Monday, January 14, 2019

The Weekly Wrangle

The Texas so-called Progressive Alliance had a very busy week watching the Lege get open for business again, a handful of Democratic presidential announcements and developments, and the usual mix of of issues, developments, and opinions inviting our comment.

Early voting begins today in two special elections for vacancies in the Texas House of Representatives.  There are eight candidates who have filed in HD-145 (Houston), including Democrats Melissa Noriega -- an Alliance favorite -- Christina Morales, and Republican Martha Fierro, and three in HD-79 (El Paso), including Democrats Art Fierro (no relation), Michiel Noe, and Republican Hans Sassenfeld.  More from TXElects, including this:

Morales’s campaign team includes consultants Marc Campos and Jaime Mercado, who helped guide Alvarado’s outright special election victory last month.

As the Texas Legislature began its 86th session, Lite Guvnuh Dan Patrick was nowhere in sight, having been summoned to Washington by Trump in advance of the president's dog and pony show at the southern border.  Upon returning to work he declared that the country didn't need a border wall that ran the full length of the Rio Grande, and that he told Trump to give Texas the money and the state would build it.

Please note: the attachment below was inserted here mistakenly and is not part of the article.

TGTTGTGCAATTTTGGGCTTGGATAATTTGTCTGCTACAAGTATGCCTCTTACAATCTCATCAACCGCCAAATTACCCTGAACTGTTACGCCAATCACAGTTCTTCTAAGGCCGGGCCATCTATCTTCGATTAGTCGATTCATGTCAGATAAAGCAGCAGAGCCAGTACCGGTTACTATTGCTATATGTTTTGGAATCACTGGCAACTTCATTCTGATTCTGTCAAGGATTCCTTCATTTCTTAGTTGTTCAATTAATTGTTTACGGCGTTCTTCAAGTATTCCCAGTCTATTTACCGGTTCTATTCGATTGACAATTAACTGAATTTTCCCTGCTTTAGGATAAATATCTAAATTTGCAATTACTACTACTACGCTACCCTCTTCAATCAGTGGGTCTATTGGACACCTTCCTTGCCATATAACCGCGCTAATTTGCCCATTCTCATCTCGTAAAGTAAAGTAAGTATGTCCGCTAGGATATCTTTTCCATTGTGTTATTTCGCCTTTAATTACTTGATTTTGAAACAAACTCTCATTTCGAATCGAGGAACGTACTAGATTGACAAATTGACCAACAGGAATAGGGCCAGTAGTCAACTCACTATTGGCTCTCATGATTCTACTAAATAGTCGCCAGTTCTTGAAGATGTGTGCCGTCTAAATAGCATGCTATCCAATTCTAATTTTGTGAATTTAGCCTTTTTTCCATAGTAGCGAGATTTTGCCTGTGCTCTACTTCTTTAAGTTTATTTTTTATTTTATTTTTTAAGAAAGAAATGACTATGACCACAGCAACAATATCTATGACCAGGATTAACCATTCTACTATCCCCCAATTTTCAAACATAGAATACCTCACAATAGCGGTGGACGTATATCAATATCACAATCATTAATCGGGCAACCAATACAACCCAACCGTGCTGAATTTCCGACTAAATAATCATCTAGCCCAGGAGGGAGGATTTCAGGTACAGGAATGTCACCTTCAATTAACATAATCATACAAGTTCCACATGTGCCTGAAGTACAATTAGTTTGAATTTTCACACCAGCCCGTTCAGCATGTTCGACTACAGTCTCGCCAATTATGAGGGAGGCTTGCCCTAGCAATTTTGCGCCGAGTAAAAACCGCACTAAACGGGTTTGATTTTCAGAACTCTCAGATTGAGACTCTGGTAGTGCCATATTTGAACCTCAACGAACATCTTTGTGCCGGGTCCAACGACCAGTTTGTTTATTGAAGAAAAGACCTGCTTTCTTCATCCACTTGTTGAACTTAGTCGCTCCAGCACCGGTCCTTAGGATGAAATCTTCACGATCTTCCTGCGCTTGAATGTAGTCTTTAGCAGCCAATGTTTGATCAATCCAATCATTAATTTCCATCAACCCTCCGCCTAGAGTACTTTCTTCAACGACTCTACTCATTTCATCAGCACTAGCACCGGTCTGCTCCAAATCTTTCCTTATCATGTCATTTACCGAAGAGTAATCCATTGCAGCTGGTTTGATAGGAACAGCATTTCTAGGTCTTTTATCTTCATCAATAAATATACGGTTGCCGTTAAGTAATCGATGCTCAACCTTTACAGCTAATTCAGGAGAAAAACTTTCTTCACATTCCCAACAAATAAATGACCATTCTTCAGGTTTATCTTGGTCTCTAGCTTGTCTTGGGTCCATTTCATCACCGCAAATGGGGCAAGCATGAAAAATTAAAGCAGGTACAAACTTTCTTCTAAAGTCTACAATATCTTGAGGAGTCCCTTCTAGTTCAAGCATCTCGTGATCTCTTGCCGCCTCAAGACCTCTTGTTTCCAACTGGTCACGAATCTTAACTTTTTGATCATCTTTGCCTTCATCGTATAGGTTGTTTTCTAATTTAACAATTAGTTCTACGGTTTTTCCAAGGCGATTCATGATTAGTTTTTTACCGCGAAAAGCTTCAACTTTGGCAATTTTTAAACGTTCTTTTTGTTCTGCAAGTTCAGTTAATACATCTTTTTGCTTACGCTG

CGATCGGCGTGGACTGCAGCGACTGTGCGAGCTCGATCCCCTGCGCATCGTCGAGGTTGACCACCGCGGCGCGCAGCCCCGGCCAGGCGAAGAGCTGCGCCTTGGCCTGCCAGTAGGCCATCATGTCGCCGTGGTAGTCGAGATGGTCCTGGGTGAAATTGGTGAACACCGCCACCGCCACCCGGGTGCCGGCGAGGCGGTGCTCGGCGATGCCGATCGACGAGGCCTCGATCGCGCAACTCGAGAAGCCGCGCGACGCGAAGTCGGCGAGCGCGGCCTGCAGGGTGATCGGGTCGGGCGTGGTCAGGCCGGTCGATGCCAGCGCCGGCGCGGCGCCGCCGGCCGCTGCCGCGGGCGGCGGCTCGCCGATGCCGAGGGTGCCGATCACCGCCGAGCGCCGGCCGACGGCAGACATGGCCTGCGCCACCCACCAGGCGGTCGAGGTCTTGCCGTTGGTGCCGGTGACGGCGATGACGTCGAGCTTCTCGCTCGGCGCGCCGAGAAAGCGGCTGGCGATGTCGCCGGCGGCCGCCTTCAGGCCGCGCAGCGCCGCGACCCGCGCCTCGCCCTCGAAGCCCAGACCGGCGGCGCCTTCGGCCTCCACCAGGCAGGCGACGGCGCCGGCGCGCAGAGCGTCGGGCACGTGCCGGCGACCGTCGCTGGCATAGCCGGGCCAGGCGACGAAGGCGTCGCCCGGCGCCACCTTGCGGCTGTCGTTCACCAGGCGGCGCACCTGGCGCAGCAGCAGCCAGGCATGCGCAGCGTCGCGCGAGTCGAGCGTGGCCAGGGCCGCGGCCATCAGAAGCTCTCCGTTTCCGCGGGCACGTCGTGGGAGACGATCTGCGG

As if things couldn't get more stupid and venal, Ken Paxton joined a roundtable with John Cornyn and Ted Cruz and promptly lied his ass off.

And in a weird "watch me top this" lying game with Trump that reminded some of Vietnam, Patrick declared a belated victory in the 2017 session's bathroom wars.  Off the Kuff congratulated him.  Stephen Young at the Dallas Observer sees Trump and Patrick as a match made in heaven.

In a long-overdue and welcomed development, the state Preservation Board (comprised of Patrick, Governor Abbott, Speaker Dennis Bonnen, one state senator, one Texas House member, and one citizen) voted unanimously to remove a plaque in the Capitol which lied about the cause of both the Confederacy and the Civil War.